RANKS OF BRONZE arose from two bits of knowledge I ran into while I was an undergraduate. I don’t know which came first, but I wouldn’t have written the story–and the later novel–without both occurring.
I read all of Horace then for the first time. In an Ode he bewails the disgrace of Roman soldiers captured in Parthia taking foreign wives and being lost forever to their fatherland. At about the same time I read that, I learned in my Chinese history course that when China expanded westward during the Former Han Dynasty, Chinese troops in the neighborhood of modern Nepal met and defeated mercenaries equipped in what appears to be Roman fashion. It’s possible that the troops were prisoners whom the Parthians captured at Carrhae in 56 BC and sold eastward as military slaves (like the Mamelukes of a later day).
I found Horace’s lament very moving and speculation about the Roman prisoners being sold as a fighting force fascinating. The ideas bounced around in my head until in 1975 I wrote a very tight little story, Ranks of Bronze, in which the purchasers weren’t Nepalese but rather star-travellers and the Romans’ alien wives were very alien.
Jim Baen loved the story. Perhaps by chance, Galaxy actually paid me before publication, the only time that happened. (Five months later was the normal course of business.) When I read the printed version, I found Jim had added a couple hundred words of exposition. It made the story better, and I didn’t go ballistic. (Getting paid early had probably mollified me.)
I’d done a lot of research on a 3500-word story, including buying and reading a Latin text of Vegetius. There was no economic justification for so much labor on a short story, but I wasn’t writing as an economic endeavor. The care helped make Ranks a very good story.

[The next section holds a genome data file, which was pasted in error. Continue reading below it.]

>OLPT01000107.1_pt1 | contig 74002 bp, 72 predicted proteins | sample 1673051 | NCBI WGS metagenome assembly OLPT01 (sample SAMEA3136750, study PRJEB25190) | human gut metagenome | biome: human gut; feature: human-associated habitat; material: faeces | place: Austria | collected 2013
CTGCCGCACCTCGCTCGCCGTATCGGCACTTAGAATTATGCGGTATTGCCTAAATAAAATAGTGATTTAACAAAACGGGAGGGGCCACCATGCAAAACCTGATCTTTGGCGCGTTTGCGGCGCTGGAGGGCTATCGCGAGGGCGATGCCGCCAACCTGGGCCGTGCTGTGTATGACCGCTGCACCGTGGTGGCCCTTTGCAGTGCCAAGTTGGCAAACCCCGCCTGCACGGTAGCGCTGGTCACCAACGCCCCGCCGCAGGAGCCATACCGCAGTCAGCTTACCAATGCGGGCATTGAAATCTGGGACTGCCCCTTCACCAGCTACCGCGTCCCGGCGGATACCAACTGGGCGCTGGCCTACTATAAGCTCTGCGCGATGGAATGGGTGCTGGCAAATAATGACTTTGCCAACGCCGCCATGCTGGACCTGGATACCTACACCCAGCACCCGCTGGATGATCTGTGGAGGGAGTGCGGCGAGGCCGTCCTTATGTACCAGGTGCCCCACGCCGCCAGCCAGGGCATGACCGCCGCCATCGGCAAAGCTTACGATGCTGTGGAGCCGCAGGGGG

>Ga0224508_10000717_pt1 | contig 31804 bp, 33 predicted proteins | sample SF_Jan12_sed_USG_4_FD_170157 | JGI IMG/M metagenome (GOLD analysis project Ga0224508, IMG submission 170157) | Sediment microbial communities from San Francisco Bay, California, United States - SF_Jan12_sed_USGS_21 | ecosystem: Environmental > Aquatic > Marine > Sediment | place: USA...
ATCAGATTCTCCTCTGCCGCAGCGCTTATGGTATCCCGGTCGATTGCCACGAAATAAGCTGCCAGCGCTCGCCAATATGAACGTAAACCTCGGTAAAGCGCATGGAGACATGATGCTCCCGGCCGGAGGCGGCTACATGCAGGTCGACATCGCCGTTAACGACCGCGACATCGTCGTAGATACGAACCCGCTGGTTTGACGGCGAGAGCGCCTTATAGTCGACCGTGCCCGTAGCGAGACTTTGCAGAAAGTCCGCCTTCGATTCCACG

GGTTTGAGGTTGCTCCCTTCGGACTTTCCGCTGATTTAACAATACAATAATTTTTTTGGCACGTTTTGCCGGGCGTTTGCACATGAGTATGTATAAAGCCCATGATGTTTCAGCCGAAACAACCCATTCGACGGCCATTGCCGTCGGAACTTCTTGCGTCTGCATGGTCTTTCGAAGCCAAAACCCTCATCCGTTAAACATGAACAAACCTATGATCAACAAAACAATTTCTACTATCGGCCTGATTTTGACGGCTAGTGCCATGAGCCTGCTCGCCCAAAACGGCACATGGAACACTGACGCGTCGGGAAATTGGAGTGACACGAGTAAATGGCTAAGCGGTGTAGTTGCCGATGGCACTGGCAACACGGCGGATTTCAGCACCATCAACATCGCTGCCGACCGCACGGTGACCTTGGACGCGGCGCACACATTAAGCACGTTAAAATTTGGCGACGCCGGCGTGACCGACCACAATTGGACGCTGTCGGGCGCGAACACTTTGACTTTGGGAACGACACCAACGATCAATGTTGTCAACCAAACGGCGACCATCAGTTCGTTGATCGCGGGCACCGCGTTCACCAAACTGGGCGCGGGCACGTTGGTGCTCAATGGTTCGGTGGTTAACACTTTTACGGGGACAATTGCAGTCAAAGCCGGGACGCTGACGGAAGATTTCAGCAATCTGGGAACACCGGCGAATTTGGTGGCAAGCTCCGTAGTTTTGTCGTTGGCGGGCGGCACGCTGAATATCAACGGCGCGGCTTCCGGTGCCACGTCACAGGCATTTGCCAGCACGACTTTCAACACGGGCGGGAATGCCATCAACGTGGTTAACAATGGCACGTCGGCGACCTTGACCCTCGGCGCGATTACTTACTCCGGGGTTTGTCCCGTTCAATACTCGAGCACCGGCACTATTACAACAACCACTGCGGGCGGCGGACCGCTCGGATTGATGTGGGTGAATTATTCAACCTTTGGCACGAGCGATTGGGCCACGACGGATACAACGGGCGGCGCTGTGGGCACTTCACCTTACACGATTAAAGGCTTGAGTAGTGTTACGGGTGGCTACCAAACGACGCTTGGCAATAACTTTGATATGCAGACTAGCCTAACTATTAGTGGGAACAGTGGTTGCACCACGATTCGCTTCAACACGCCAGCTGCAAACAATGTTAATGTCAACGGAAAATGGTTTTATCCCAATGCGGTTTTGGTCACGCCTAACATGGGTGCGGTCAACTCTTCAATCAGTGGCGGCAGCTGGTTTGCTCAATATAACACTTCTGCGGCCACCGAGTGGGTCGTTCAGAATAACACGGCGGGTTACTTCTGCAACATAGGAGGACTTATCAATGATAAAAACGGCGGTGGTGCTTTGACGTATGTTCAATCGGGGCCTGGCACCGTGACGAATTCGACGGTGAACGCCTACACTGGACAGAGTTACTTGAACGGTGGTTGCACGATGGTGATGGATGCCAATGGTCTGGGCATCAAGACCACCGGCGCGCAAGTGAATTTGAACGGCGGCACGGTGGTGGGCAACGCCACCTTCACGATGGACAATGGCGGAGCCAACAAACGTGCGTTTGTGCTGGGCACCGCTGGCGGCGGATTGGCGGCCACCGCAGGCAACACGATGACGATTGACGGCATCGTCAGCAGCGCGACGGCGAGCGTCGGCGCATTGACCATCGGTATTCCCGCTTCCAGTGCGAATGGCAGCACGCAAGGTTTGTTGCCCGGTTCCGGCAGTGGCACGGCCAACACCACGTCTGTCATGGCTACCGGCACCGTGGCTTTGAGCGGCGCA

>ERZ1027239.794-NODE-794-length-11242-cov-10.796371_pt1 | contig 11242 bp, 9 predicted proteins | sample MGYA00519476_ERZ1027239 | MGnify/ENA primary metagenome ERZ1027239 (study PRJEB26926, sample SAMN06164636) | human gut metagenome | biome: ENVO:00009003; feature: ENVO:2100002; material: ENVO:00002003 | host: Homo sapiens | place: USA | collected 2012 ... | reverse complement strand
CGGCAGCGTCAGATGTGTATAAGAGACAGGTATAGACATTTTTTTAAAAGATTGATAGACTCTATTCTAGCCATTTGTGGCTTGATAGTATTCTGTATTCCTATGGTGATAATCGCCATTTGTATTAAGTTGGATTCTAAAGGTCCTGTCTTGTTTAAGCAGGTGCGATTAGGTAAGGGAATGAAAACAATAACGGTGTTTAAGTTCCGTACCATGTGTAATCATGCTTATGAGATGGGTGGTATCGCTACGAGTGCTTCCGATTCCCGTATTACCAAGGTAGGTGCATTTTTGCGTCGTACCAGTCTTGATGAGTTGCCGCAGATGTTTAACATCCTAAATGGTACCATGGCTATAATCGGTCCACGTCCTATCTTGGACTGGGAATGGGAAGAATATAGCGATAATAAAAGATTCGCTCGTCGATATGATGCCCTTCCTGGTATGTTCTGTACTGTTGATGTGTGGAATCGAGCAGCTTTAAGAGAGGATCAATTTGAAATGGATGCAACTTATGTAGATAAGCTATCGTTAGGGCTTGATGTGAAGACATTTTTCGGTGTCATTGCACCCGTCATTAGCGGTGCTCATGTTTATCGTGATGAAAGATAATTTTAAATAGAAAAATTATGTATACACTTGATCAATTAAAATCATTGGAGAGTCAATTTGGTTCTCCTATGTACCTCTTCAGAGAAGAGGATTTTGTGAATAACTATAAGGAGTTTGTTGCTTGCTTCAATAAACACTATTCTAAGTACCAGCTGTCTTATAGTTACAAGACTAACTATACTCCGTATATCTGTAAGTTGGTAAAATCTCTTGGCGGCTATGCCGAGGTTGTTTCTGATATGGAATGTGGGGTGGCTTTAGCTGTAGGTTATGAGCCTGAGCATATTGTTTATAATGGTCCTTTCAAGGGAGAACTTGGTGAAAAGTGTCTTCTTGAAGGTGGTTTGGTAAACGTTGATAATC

When Jim started Baen Books, he asked me to turn Ranks into a novel. It took me a while to figure out that I could do tale as a series of campaigns. When Janet Morris reminded me of The Battle of the Frogs and the Mice, a work attributed to Hesiod, the last bits fell into place.
I wrote the book. It’s one of my most artistically successful novels, and it sold well besides. And you remember all that research I did that made no economic sense? Because I’d gone to the effort to begin with, I could expand the story into a novel very easily. Doing a job right the first time should be its own justification, but I’ve found that not infrequently the universe decides to put money in your pocket also.
Frequently people have suggested that I do a sequel to Ranks. (Jim Baen most often.) I wrote the book as a story of growing up, a Bildungsroman. At the end of the novel, the viewpoint character has become a man and there’s no story to continue from that point. That’s my opinion.
Jim kept asking. Finally he suggested that I edit a shared universe anthology based on Ranks, and in a moment of weakness I agreed. The story I wrote for the anthology involves wholly different characters from the novel, but both Eric Flint and Steve Stirling continued my original characters. The folks who wanted a direct sequel will get their wish.
Ranks of Bronze. 1986, Riverdale, NY: Baen. 314 p. 067165568X (pb). $3.50.
————– “Ranks of Bronze (extract)” Far Frontiers Vol. V, J. E. Pournelle, J. Baen and E. Mitchell, Editors.
————– 2001, Riverdale, NY: Baen. 314 p. 0671318330 (pb). $5.99.